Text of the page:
Live mice created from artificial eggs for first time

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Scientists in Japan proved it is possible to take tissue cells from the tail of a mouse, reprogrammed them as stem cells and then turn them into eggs in the lab.

The ‘eggs in a dish’ were then fertilized and the resulting embryos were implanted in  female mice which went on to give birth to 11 healthy pups.

If the procedure is found to work in humans it could help more women become mothers…[I]f eggs could be made from stem cells, they would be brand new and may even produce healthier babies.


The technique could also help women who are born with fewer eggs than normal, or whose ovaries have stopped releasing eggs. Scientists say it could even help to bring back extinct animals.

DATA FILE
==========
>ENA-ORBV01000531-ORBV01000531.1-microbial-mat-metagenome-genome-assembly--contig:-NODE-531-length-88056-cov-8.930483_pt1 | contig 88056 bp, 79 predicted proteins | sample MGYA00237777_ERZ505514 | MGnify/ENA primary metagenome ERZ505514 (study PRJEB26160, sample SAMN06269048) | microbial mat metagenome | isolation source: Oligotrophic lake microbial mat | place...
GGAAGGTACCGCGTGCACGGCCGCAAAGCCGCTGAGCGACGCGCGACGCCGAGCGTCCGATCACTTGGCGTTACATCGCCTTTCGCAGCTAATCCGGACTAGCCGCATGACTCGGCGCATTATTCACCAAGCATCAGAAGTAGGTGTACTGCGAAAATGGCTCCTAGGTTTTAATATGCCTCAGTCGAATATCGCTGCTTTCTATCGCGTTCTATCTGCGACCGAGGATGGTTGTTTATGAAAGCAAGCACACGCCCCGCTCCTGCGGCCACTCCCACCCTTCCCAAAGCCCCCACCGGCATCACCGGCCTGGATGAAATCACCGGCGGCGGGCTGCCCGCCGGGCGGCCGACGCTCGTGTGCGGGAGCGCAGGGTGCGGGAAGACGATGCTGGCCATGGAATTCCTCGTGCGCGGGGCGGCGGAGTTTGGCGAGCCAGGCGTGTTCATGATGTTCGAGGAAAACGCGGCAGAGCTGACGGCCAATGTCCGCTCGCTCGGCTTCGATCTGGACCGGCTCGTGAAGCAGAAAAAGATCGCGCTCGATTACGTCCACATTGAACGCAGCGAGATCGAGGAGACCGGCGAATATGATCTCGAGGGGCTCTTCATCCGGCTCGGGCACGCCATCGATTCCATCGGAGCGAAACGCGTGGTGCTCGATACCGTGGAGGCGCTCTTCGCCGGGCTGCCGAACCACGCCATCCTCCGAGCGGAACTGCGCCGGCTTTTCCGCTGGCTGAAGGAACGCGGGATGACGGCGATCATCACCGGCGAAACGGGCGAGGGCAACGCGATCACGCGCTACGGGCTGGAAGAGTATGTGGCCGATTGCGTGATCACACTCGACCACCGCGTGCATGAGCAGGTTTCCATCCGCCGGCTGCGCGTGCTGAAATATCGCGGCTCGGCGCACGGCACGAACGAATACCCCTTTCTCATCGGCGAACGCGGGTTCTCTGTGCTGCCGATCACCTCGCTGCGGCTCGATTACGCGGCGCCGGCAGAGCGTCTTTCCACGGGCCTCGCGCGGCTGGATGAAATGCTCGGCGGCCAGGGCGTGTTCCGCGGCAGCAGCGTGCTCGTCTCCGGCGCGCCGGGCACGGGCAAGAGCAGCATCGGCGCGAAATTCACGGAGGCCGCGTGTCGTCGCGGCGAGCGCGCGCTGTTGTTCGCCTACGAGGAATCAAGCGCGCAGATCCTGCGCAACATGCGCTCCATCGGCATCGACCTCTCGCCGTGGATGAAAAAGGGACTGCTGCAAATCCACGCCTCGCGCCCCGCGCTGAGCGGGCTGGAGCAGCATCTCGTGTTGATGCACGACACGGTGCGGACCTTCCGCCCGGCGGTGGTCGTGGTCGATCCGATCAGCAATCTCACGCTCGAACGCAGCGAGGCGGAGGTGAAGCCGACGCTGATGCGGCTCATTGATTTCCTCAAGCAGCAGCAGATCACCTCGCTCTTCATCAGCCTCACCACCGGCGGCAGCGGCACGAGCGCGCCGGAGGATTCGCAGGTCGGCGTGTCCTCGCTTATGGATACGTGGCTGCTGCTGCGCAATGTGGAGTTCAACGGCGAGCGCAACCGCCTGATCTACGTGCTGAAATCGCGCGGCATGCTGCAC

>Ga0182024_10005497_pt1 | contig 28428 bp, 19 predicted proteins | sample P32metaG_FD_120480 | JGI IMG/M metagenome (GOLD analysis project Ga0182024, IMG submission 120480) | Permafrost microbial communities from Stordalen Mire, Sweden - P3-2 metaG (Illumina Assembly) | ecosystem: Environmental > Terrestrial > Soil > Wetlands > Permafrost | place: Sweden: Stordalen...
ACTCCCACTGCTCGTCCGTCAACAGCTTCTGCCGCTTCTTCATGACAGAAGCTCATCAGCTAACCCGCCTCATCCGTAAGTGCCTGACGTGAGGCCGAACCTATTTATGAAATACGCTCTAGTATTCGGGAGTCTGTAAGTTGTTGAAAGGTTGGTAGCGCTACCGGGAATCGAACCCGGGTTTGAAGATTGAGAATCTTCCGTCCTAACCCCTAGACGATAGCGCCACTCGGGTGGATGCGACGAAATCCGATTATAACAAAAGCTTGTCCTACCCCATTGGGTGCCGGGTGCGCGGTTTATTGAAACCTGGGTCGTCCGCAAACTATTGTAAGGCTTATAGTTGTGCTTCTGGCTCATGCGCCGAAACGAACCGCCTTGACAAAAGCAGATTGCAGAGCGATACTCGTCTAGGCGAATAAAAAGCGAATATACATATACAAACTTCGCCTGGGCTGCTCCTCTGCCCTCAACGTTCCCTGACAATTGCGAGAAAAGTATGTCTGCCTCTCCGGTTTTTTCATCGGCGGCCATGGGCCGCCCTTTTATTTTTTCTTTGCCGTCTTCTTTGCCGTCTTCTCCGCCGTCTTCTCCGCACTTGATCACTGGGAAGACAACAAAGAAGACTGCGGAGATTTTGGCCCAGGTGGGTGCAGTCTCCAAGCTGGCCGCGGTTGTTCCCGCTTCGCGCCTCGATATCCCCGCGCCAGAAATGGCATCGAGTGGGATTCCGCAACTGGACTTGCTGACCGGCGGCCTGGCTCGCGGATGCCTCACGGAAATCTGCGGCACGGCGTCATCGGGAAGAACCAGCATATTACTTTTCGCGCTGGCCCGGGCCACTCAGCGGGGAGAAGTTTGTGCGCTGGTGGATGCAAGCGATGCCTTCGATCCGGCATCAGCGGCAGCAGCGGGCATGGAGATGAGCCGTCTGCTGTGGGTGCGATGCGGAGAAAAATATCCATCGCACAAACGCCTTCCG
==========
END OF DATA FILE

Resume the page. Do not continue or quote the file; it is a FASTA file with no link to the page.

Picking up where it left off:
Professor Katsuhiko Hayashi, of the department of developmental stem cell biology at Kyushu University, said: “This is the first time a functional egg has been produced from stem cells in culture which gives us some clue to human egg production from stem cells.[“]

The GLP aggregated and excerpted this blog/article to reflect the diversity of news, opinion, and analysis. Read full, original post: Scientists create live animals from artificial eggs in ‘remarkable’ breakthrough

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